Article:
Great sake and good food are to be had at the
Koishi Sake Bar in Hiroshima
I knew I was in good hands when this sake
was offered up to me! :b
Probably my favorite sake of the night :)
More than five years ago now, I had a revelatory evening at a sake bar in Tokyo called Sasagin. Until that night, I had never known that the drink the Japanese call nihonshu and the rest of the world refers to as sake (which, actually, is the Japanese word for (all) alcohol(s)!) could taste so good and pure, with certain varieties tasting like alcoholic mountain water to my mind!
Since then, I must have drank thousands of liters of sake as well as come to have a favorite sake bar in the city where I live, Hong Kong. And before my most recent Japan trip, I decided to solicit recommendations from a sake industry insider for good places to drink sake in the city that I'd be spending the most evenings: Hiroshima; and consequently ended up spending a few very pleasurable hours at the Koishi Sake Bar located in the heart of the city's entertainment district.
The sister establishment of Ishimatsu Sandaime, an izakaya specializing in seafood from the Seto Inland Sea, the Koishi Sake Bar is located right next door but quite a different beast in terms of atmosphere and set up. Very elegant looking and really quiet when I got there, I actually was the sole customer there for the first hour or so; something I took full advantage in terms of my having the undivided attention of its single, knowledgeable and friendly bartender who initially appeared to have been rather intimidated at the prospect of having to speak English but calmed down considerably and opened up after I told her that I'm no stranger to sake bars and usually start with a carafe of Dassai!
Since the Koishi Sake Bar had a selection of over 100 sakes, I opted to drink by the glass on the evening concerned but did, partly out of habit, and partly to see how it would taste in its native land, opt for a Dassai -- the 23 (as in made with rice whose grains have been polished down to 23 percent of the original), to be exact. To go with it, I had the otoshi that came with the seating charge and, this time around, consisted of herring roe (yum!), ankimo/monkfish liver (more yum!) and kuromame/sweet black soybeans (actually also pretty yum!).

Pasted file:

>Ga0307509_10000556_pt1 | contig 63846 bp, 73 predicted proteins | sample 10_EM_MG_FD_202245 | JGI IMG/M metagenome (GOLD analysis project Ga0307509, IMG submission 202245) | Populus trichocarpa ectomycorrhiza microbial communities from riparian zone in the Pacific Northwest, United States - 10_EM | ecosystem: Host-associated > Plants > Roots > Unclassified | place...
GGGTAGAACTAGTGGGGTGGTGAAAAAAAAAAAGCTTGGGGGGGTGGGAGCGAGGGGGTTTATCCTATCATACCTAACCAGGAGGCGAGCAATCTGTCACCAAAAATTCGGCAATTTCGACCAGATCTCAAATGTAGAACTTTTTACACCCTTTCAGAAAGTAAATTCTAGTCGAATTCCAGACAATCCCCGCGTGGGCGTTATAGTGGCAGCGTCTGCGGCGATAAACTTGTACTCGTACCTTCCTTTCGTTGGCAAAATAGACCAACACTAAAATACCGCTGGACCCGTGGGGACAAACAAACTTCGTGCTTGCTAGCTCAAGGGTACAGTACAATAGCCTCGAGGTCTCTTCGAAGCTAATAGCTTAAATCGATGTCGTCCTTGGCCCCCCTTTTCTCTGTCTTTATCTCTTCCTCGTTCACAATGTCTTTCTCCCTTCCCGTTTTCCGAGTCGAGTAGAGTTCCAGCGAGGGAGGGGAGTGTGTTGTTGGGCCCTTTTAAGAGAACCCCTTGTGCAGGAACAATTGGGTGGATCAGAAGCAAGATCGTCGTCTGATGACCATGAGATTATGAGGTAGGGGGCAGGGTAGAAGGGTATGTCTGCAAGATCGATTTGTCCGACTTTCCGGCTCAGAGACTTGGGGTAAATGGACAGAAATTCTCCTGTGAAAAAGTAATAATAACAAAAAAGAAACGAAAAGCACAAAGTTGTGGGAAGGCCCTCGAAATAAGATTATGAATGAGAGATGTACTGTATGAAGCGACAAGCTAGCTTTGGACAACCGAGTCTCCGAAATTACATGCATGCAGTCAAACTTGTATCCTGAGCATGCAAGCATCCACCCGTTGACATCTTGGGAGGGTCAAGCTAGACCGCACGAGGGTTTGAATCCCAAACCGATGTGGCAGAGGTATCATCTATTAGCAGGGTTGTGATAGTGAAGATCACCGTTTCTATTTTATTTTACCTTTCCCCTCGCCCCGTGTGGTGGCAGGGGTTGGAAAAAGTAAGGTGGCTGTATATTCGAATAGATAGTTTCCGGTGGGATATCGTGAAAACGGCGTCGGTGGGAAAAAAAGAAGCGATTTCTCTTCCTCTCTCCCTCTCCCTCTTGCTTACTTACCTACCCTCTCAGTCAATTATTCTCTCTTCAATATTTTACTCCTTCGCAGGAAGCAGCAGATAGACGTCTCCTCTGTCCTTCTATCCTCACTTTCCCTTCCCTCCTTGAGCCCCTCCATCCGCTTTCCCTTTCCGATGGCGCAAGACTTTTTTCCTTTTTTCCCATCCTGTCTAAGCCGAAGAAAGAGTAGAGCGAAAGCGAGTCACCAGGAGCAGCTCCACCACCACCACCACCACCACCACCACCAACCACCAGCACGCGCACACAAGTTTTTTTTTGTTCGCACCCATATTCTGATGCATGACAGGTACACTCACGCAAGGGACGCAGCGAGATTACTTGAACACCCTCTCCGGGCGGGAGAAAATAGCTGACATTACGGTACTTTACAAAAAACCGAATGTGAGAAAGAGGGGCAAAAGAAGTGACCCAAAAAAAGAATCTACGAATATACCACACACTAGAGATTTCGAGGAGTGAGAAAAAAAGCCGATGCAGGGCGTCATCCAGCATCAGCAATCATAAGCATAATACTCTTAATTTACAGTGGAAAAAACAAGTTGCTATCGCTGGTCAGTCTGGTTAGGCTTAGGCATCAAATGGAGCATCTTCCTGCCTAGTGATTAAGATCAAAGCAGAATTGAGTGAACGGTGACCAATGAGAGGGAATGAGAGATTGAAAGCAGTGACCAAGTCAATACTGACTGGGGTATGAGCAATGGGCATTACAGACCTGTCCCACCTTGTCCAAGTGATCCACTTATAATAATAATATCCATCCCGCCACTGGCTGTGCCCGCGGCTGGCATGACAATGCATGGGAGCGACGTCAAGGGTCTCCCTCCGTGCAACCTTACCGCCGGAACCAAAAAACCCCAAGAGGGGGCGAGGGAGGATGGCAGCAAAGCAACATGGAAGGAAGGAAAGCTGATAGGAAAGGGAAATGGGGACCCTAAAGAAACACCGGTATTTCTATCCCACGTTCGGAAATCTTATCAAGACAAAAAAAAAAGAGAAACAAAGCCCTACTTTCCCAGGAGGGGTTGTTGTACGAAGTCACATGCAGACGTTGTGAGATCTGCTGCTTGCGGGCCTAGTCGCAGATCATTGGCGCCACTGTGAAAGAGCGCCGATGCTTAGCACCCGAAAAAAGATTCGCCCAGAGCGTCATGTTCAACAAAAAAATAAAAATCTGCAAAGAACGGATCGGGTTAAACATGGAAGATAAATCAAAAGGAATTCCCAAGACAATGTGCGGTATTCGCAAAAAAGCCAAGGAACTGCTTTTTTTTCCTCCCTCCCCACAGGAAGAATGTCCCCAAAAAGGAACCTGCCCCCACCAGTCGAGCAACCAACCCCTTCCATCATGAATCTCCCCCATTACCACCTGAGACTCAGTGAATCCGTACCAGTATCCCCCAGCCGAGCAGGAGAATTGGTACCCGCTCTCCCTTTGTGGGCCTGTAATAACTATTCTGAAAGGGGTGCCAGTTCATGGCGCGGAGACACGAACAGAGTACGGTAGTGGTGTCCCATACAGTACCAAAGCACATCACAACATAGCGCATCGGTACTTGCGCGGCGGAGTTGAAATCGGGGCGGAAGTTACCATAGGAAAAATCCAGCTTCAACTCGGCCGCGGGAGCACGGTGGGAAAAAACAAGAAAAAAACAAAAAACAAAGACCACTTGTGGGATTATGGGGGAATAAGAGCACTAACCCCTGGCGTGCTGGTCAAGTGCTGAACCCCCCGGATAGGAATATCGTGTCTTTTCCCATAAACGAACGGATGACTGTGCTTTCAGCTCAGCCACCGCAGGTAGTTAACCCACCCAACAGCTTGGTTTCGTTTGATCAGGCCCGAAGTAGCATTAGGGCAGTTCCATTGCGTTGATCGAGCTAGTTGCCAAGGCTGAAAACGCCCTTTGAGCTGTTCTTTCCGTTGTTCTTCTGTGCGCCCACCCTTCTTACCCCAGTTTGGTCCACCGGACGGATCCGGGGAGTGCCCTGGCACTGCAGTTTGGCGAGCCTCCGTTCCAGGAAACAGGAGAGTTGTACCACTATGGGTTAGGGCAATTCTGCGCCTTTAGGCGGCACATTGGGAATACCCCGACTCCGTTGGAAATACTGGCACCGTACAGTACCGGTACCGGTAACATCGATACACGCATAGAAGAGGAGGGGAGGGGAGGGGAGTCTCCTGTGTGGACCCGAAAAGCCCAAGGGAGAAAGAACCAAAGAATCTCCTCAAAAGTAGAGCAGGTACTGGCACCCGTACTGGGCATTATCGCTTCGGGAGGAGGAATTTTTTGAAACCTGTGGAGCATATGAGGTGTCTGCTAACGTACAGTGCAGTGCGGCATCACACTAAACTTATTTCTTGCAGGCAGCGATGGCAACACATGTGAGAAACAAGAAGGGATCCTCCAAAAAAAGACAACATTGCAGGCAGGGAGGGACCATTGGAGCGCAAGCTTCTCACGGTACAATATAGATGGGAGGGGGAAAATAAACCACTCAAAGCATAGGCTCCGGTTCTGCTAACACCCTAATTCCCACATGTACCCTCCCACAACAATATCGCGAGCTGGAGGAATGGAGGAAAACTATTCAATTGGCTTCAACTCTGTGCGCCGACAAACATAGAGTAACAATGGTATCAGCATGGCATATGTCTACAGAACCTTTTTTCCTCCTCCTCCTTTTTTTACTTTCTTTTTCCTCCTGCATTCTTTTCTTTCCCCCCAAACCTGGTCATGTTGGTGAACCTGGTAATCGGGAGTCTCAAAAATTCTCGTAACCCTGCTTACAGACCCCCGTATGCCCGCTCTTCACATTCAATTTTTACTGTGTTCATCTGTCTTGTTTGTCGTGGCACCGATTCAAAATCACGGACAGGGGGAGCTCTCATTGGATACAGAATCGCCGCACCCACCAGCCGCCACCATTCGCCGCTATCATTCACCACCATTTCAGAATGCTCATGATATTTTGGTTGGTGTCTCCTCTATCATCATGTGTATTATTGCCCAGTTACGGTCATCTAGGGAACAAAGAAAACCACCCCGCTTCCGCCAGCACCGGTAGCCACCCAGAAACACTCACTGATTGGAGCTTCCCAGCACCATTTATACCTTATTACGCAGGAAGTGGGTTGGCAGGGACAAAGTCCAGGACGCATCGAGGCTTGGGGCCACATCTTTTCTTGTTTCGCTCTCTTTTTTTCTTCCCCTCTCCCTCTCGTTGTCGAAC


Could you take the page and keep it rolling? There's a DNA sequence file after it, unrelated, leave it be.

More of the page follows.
After I asked the bartender for recommendations and she brought out a bottle of the flagship sake of the brand known in Japanese as Kuheiji but also has Eau du Desir written on its bottles, I knew I was in safe hands -- as I had tried sake from this brewery on a visit to Sasagin and loved it! And while the third sake I tried that evening was not as incredible, the fourth -- a Juyondai junmai daiginjo -- proved to be very tasty indeed and may well have been my favorite drink of the night!
To go with all that sake I drank that evening, I had a plate of assorted sashimi that was not super exciting but perfectly respectable, a delicious abalone dish that made use of its liver as well as meat, and a bowl of vegetable chips that really was the kind of bar snack that I wish all bars would have. And while all that food may not have seemed to be on the substantial side, I honestly can attest to it appearing to have been sufficient to help me to avoid having a hangover the next morning. Oh, and I do think it helped that a large bottle of mineral water -- which I did completely drain -- was part of the bar's otoshi!
And yes, I know that some people consider it rather sad to drink alone. But I must say that I often enjoy being out in Japanese bars on my own. In izakaya, I tend to end up fixating on -- and very much enjoying -- the food and drink. And in sake bars, I really do get much pleasure from tasting some really excellent nihonshu and love that once they realize that you're a sake lover, the people behind the bar invariably get super into introducing (and talking about) good sake to you! ;b